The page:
Pregnancy discrimination is real

On Behalf of | Jun 8, 2022 | Firm News |

Often, pregnant employees believe that they do not have discrimination protections. However, that could not be further from the truth, and in this post, we will explore just some of those protections. Broadly, though, if an employer takes any negative employment action (firing, demotion, etc.) against a pregnant employee based on that pregnancy, birth or any pregnancy-related medical condition, then they have likely illegally discriminated against that San Diego, California, employee.

Pregnancy leave cannot be treated differently

If a pregnant employee is covered by a sick leave policy, they cannot fire a pregnant employee for utilizing that leave policy for the pregnancy. If that leave policy allows the choice of accrued and sick leave, they cannot change that for pregnancy or pregnancy-related medical conditions. In other words, they cannot force the exhaustion of sick leave before the use of accrued leave. Pregnancy-related leave also cannot be shorter than what is allowed for other times of medical or disability leave. Finally, leave without pay policies for pregnancy must be at least as equal as other types of leave without pay.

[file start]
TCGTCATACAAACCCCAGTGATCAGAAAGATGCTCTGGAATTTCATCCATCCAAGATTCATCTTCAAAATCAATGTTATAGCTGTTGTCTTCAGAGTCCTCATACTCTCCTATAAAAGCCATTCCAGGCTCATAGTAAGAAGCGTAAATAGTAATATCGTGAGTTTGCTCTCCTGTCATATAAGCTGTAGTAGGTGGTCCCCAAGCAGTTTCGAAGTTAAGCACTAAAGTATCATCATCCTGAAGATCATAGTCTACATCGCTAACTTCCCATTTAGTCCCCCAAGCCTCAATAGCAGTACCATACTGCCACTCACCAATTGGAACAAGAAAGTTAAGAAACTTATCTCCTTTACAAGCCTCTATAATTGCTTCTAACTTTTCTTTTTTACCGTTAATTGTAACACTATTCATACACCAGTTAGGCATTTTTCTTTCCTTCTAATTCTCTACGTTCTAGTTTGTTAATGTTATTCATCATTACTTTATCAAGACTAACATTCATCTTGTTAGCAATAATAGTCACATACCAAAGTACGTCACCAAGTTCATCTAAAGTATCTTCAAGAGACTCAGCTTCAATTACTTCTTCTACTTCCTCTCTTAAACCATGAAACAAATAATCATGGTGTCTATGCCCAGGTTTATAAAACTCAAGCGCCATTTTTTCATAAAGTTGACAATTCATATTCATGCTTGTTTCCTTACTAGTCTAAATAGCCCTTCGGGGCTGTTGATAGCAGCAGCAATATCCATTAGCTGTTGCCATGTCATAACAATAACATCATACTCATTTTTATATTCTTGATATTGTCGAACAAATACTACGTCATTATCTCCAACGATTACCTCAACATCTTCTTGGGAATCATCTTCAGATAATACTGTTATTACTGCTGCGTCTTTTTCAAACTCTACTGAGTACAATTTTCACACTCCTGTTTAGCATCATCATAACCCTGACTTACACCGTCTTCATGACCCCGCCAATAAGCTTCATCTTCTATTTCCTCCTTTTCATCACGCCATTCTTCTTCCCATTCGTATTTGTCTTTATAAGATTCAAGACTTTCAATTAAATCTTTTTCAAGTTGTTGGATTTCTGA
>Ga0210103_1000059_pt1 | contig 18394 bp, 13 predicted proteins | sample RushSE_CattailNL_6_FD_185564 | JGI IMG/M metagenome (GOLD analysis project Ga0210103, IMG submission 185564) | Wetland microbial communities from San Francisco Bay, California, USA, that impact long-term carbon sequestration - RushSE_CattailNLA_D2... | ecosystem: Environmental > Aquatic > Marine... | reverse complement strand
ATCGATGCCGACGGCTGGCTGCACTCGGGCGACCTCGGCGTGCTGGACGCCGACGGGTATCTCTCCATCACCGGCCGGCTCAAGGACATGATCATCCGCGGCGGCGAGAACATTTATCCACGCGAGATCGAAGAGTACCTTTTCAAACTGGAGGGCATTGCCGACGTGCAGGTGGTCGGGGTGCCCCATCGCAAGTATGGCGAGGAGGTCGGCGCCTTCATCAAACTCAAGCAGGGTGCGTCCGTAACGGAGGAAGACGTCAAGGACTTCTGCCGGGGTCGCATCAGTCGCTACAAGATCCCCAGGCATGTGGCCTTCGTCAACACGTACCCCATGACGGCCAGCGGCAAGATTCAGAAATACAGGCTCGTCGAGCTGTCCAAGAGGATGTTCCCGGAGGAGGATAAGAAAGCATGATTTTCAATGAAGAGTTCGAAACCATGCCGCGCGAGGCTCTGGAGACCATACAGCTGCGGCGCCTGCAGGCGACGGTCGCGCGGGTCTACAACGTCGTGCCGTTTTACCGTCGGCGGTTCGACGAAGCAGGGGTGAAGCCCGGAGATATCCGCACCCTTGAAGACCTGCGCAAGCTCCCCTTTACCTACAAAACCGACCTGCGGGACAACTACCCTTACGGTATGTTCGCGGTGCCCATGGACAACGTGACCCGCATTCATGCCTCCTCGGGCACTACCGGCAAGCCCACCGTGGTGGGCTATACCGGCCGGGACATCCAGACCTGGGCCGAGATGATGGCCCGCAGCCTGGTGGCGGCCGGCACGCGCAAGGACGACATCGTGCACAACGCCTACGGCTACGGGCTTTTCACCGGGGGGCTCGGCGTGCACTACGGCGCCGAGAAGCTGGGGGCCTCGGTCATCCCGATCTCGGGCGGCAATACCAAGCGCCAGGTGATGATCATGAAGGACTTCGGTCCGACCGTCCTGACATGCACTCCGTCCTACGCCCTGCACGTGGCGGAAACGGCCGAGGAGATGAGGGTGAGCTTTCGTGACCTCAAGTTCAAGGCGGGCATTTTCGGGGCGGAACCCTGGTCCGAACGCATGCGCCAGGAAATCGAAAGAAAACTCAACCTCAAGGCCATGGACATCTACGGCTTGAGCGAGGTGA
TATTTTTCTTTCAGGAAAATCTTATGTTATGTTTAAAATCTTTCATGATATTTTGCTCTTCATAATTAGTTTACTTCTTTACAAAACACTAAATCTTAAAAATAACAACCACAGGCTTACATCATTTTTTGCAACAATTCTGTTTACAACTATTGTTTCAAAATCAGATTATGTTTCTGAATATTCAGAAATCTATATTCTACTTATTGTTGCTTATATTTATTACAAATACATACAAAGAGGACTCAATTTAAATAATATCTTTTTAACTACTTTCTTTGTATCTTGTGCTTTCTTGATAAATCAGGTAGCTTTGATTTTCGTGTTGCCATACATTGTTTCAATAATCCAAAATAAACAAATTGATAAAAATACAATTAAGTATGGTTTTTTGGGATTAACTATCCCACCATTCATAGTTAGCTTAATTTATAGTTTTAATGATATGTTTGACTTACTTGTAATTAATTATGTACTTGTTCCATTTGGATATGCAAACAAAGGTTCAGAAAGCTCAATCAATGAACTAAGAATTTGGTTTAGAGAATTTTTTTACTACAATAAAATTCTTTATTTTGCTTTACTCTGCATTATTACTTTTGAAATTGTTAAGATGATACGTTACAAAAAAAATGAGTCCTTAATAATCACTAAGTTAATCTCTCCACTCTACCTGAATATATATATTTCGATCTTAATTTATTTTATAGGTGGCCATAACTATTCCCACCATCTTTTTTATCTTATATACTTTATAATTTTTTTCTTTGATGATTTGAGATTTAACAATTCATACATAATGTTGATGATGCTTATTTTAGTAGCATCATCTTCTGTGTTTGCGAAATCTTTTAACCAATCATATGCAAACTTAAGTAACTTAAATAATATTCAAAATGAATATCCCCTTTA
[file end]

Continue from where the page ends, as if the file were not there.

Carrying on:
Maintaining the position during pregnancy leave

For the Family and Medical Leave Act, the employer must maintain the pregnant employee’s job, or some equivalent position with the same terms and conditions, pay and benefits. If the employee is not using FMLA, the employer must maintain that job for the same amount of time as their policy for any other type of sick or disability leave.

Care and bonding leave

For covered employers, FMLA requires 12 weeks of leave, which includes medical recovery, care and bonding. And, this is for the pregnant employee themselves and their spouse (co-parent). Even if FMLA is not used, the employer’s leave policy cannot differentiate between the leave allowed for the pregnant employee and their spouse (co-parent). If they allow time for care and bonding for the pregnant employee, they must also provide that additional time to the San Diego County pregnant employee’s spouse (co-parent).